Many dream about leaving behind corporate life. Reporting to no one but yourself. A seven-second commute to your screened-in porch.
Nine months ago, I did it.
After more than two great decades at Procter & Gamble, I made the leap--a planned exit from corporate life to go all-in on my former side hustle of writing, speaking, and teaching. Now this is my full hustle and believe me, I'm hustlin' (and loving every minute of it).
I'm pausing now to share the great concoction that is retrospection--enabled by my leap.
And by the way, this isn't about guiding you to jump. It's about guiding you to joy.
May these eight realizations help you be happier wherever you are:
1. Two things will be the death of us: death and meetings.
It's even clearer now. So much time is wasted in meetings, in so many ways. On minutiae, micromanagement, or masquerading.
If I could have back just a quarter of the time I spent in meetings, I'd add a dollar to the stock price.
Stage a revolt. Question why you're meeting. Ask if you can get it done through email or by (gasp) just deciding.
2. I miss most of the people and none of the processes.
Process can serve a purpose, sometimes.
The people we work with give us purpose, all the time.
Oh, to be able to get back all that time spent serving some mundane process and reinvest it in relationships.
When you're removed from the people alongside whom you've labored and laughed, you're reminded of something.
Life is relationships.
The daily little investments you make in others will matter in the end. Think of it as the 401(k) for a meaningful life.
3. It's less about being impressive, and more about making an imprint.
In the corporate world, it's easy to spend too much time worrying about how you come across in meetings or what your boss (or boss's boss) thinks of you.
I certainly got caught here at times.
But I see more clearly than ever that it's not what people think of you that counts.
It's what they say about you, from the heart, when no one is looking. What kind of person are you? What kind of imprint did you leave on the lives of others?
Find ways to broaden your platform for making a difference to others.
Chase authenticity, not approval.
4. All that little stuff really is little stuff.
Ugh. So much time getting caught up in crap. Stuff that just doesn't matter.
The little jab from a manager, a co-worker's dropped ball, the disgust with your outdated office surroundings. Whatever your little stuff is, just remind yourself that it's just that and don't let it cumulatively eat at you. Eat a different meal--one of perspective and positive attitude.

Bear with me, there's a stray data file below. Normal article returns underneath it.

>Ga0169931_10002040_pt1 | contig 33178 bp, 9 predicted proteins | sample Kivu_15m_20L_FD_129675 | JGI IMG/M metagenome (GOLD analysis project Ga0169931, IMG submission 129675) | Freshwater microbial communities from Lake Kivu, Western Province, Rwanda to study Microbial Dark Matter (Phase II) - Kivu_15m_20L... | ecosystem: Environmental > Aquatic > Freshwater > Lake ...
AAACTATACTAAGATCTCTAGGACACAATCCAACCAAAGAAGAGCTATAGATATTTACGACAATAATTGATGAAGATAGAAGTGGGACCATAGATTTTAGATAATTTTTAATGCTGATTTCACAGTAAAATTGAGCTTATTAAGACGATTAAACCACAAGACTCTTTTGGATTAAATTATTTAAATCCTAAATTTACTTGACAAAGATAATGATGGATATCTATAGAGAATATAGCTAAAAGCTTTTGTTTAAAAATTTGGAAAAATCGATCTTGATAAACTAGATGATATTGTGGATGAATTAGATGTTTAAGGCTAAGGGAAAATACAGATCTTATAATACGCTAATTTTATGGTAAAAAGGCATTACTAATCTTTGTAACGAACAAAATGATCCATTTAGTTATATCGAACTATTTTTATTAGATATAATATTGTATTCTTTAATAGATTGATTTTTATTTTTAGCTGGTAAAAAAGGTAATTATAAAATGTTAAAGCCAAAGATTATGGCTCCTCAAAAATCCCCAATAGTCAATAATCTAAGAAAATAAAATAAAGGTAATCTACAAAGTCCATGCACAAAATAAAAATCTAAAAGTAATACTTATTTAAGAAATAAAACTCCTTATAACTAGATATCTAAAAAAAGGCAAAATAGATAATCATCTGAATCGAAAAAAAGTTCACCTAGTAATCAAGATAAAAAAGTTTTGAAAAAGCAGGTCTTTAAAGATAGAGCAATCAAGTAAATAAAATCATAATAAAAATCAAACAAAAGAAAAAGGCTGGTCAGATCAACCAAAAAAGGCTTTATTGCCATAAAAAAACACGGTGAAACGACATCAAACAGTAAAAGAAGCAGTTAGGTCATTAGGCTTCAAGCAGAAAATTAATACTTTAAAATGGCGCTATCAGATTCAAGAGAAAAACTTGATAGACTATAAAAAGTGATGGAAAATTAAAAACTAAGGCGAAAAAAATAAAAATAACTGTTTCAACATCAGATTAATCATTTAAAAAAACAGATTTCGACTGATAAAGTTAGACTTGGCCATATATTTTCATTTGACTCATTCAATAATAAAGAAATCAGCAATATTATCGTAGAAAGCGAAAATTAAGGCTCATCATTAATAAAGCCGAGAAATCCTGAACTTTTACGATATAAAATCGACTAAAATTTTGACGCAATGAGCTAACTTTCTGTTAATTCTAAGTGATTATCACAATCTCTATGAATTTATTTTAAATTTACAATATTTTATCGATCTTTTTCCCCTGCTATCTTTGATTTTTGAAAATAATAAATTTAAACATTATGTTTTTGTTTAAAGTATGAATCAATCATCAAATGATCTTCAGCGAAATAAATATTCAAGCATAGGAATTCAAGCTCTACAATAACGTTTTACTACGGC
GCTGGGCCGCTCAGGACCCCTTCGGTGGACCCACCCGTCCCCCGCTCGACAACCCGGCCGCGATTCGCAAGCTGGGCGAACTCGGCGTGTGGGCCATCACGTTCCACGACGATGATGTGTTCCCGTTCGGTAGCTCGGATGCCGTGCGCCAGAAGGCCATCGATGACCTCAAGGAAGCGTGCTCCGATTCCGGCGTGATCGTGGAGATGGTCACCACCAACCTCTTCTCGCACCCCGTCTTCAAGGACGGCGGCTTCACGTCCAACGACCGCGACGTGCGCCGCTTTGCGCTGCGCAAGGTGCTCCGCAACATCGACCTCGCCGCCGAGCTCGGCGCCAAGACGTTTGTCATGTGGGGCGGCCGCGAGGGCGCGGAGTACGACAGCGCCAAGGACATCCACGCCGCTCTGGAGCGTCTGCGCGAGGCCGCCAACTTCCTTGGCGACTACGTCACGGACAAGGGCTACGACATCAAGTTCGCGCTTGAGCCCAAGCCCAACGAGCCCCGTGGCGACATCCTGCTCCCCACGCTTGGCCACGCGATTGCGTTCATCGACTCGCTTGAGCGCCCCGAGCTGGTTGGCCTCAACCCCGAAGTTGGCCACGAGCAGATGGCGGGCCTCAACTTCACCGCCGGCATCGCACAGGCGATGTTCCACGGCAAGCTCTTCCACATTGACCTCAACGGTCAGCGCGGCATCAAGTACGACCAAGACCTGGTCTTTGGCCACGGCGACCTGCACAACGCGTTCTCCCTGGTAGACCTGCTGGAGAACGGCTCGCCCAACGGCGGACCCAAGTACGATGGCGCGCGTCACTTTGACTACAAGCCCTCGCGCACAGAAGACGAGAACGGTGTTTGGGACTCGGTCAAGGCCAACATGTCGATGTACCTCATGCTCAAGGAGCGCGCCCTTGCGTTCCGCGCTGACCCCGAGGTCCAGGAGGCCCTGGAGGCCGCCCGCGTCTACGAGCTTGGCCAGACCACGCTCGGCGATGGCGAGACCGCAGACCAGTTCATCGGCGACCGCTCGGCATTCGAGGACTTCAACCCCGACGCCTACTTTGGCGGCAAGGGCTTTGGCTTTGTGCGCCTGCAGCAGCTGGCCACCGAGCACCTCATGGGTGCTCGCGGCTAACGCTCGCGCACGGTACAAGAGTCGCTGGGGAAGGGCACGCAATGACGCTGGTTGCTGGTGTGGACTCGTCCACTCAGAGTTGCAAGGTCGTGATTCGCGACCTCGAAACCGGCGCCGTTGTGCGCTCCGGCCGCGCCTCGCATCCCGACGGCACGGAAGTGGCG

5. Flexibility is intoxicating.
For me, leaving corporate life has meant working a much more flexible schedule. I'm just as busy, but twice as productive.
I honestly think if I were still at Conglomerate Inc., I'd find a flexible work schedule 10 times more motivating than a huge pay raise.
If you're a boss, be brave, trust, and find ways to grant this powerful flexibility. If you're an employee, ask for it.
6. My presence is more of a present.
I don't mean this egotistically.
Being outside of a highly stressful corporate environment has lowered my defenses, and raised my interpersonal IQ. I'm more relaxed, less preoccupied, and more fully present with others.
I know--that's easy for me to say when I no longer have to explain bad share results in the morning.
But I'm wistful that I wasn't able to put the stress in its place more often to more fully invite in the gift of another's presence. Learn from me.
7. There's no greater pick-me-up than feeling challenged and growing again.
In my role, the work and challenges were becoming repetitive. Life is dotted with many tempting parking spaces, and I may have pulled into one without realizing it.
My world is now one of writing and speaking full time, endeavoring to build online courses, teaching at a university--all new and all energizing.
Recommit to the idea of challenge and growth. It's an elixir of joy.
8. Your health belongs on a pedestal. Period.
Corporate life can be synonymous with sacrifice, often of the mental and physical kind. Being able to up my health investment is paying dividends in my professional life. Health and work don't have to be mutually exclusive. It took my getting out of the grind to realize that.
I'm thankful for everything that corporate life taught and gave me. I hope now to continue my evolution from being to becoming.
Wherever you are, you can do the same.